Project description:Bacterial aromatic polyketides such as tetracycline and doxorubicin are a medicinally important class of natural products produced as secondary metabolites by actinomyces bacteria. Their backbones are derived from malonyl-CoA units by polyketide synthases (PKSs). The nascent polyketide chain is synthesized by the minimal PKS, a module consisting of four dissociated enzymes. Although the biosynthesis of most aromatic polyketide backbones is initiated through decarboxylation of a malonyl building block (which results in an acetate group), some polyketides, such as the estrogen receptor antagonist R1128, are derived from nonacetate primers. Understanding the mechanism of nonacetate priming can lead to biosynthesis of novel polyketides that have improved pharmacological properties. Recent biochemical analysis has shown that nonacetate priming is the result of stepwise activity of two dissociated PKS modules with orthogonal molecular recognition features. In these PKSs, an initiation module that synthesizes a starter unit is present in addition to the minimal PKS module. Here we describe a general method for the engineered biosynthesis of regioselectively modified aromatic polyketides. When coexpressed with the R1128 initiation module, the actinorhodin minimal PKS produced novel hexaketides with propionyl and isobutyryl primer units. Analogous octaketides could be synthesized by combining the tetracenomycin minimal PKS with the R1128 initiation module. Tailoring enzymes such as ketoreductases and cyclases were able to process the unnatural polyketides efficiently. Based upon these findings, hybrid PKSs were engineered to synthesize new anthraquinone antibiotics with predictable functional group modifications. Our results demonstrate that (i) bimodular aromatic PKSs present a general mechanism for priming aromatic polyketide backbones with nonacetate precursors; (ii) the minimal PKS controls polyketide chain length by counting the number of atoms incorporated into the backbone rather than the number of elongation cycles; and (iii) in contrast, auxiliary PKS enzymes such as ketoreductases, aromatases, and cyclases recognize specific functional groups in the backbone rather than overall chain length. Among the anthracyclines engineered in this study were compounds with (i) more superior activity than R1128 against the breast cancer cell line MCF-7 and (ii) inhibitory activity against glucose-6-phosphate translocase, an attractive target for the treatment of Type II diabetes.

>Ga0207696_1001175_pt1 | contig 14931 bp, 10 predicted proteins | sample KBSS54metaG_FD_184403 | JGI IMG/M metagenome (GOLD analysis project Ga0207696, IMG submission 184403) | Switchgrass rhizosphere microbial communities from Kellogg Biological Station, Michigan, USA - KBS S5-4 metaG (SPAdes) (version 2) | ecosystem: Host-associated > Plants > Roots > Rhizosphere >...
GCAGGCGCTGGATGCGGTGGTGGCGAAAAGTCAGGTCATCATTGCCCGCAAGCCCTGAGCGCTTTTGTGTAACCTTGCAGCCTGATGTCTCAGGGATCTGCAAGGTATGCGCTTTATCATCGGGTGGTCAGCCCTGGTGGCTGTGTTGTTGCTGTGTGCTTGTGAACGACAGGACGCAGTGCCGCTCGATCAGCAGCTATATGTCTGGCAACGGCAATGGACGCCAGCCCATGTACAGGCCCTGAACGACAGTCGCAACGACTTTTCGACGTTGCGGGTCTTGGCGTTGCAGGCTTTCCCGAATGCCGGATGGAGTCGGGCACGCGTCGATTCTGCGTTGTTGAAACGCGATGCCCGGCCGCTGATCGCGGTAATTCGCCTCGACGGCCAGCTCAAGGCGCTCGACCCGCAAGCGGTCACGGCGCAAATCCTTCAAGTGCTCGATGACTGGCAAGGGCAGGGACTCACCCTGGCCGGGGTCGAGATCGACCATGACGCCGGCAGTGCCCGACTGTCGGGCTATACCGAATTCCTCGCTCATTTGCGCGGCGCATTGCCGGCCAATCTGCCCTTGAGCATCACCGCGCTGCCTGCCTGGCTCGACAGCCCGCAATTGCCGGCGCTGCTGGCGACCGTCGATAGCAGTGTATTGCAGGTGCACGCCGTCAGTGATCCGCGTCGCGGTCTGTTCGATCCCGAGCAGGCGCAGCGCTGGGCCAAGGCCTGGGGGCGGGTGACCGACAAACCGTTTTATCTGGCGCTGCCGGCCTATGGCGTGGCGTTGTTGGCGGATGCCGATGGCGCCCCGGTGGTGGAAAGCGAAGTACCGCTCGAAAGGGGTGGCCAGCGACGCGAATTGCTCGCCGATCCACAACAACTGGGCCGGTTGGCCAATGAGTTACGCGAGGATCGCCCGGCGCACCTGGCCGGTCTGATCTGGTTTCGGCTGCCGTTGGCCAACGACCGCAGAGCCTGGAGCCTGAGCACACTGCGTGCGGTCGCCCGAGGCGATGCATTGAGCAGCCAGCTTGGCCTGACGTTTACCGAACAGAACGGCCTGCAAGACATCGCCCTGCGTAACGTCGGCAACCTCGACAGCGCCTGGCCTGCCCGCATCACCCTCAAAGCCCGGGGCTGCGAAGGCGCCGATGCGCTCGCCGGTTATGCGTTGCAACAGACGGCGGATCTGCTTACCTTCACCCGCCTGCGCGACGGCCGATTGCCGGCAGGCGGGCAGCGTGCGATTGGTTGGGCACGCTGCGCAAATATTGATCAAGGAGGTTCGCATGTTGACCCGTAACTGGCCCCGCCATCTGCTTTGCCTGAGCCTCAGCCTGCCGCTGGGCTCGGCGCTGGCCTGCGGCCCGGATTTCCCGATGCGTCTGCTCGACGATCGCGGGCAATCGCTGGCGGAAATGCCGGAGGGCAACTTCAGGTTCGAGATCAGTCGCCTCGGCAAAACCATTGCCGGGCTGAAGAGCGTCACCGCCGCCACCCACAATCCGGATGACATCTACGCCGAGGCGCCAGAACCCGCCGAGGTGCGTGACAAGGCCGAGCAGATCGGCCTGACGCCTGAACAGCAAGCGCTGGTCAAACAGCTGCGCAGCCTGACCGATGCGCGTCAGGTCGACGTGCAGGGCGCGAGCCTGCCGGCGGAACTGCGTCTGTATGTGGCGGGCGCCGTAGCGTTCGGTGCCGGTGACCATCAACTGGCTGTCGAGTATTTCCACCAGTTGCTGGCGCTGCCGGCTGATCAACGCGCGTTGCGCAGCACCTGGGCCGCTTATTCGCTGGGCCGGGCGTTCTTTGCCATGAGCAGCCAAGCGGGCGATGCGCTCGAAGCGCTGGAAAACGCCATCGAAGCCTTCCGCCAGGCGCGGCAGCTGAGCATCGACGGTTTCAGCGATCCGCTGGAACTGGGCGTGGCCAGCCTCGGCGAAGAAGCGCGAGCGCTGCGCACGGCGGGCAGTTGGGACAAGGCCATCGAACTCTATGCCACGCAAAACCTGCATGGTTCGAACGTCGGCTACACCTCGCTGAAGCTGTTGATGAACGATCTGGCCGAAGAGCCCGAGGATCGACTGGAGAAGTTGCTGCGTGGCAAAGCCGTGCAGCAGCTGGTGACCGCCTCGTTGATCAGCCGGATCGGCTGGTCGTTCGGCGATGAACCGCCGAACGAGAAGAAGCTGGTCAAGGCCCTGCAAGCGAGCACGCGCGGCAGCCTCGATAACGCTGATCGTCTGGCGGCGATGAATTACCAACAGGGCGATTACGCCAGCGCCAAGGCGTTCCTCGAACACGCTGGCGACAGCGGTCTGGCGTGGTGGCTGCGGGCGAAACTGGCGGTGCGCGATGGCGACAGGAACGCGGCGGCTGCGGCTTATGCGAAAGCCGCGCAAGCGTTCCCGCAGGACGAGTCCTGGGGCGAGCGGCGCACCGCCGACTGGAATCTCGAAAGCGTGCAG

Project description:Acyltransferase (AT)-less type I polyketide synthases (PKSs) break the type I PKS paradigm. They lack the integrated AT domains within their modules and instead use a discrete AT that acts in trans, whereas a type I PKS module minimally contains AT, acyl carrier protein (ACP), and ketosynthase (KS) domains. Structures of canonical type I PKS KS-AT didomains reveal structured linkers that connect the two domains. AT-less type I PKS KSs have remnants of these linkers, which have been hypothesized to be AT docking domains. Natural products produced by AT-less type I PKSs are very complex because of an increased representation of unique modifying domains. AT-less type I PKS KSs possess substrate specificity and fall into phylogenetic clades that correlate with their substrates, whereas canonical type I PKS KSs are monophyletic. We have solved crystal structures of seven AT-less type I PKS KS domains that represent various sequence clusters, revealing insight into the large structural and subtle amino acid residue differences that lead to unique active site topologies and substrate specificities. One set of structures represents a larger group of KS domains from both canonical and AT-less type I PKSs that accept amino acid-containing substrates. One structure has a partial AT-domain, revealing the structural consequences of a type I PKS KS evolving into an AT-less type I PKS KS. These structures highlight the structural diversity within the AT-less type I PKS KS family, and most important, provide a unique opportunity to study the molecular evolution of substrate specificity within the type I PKSs.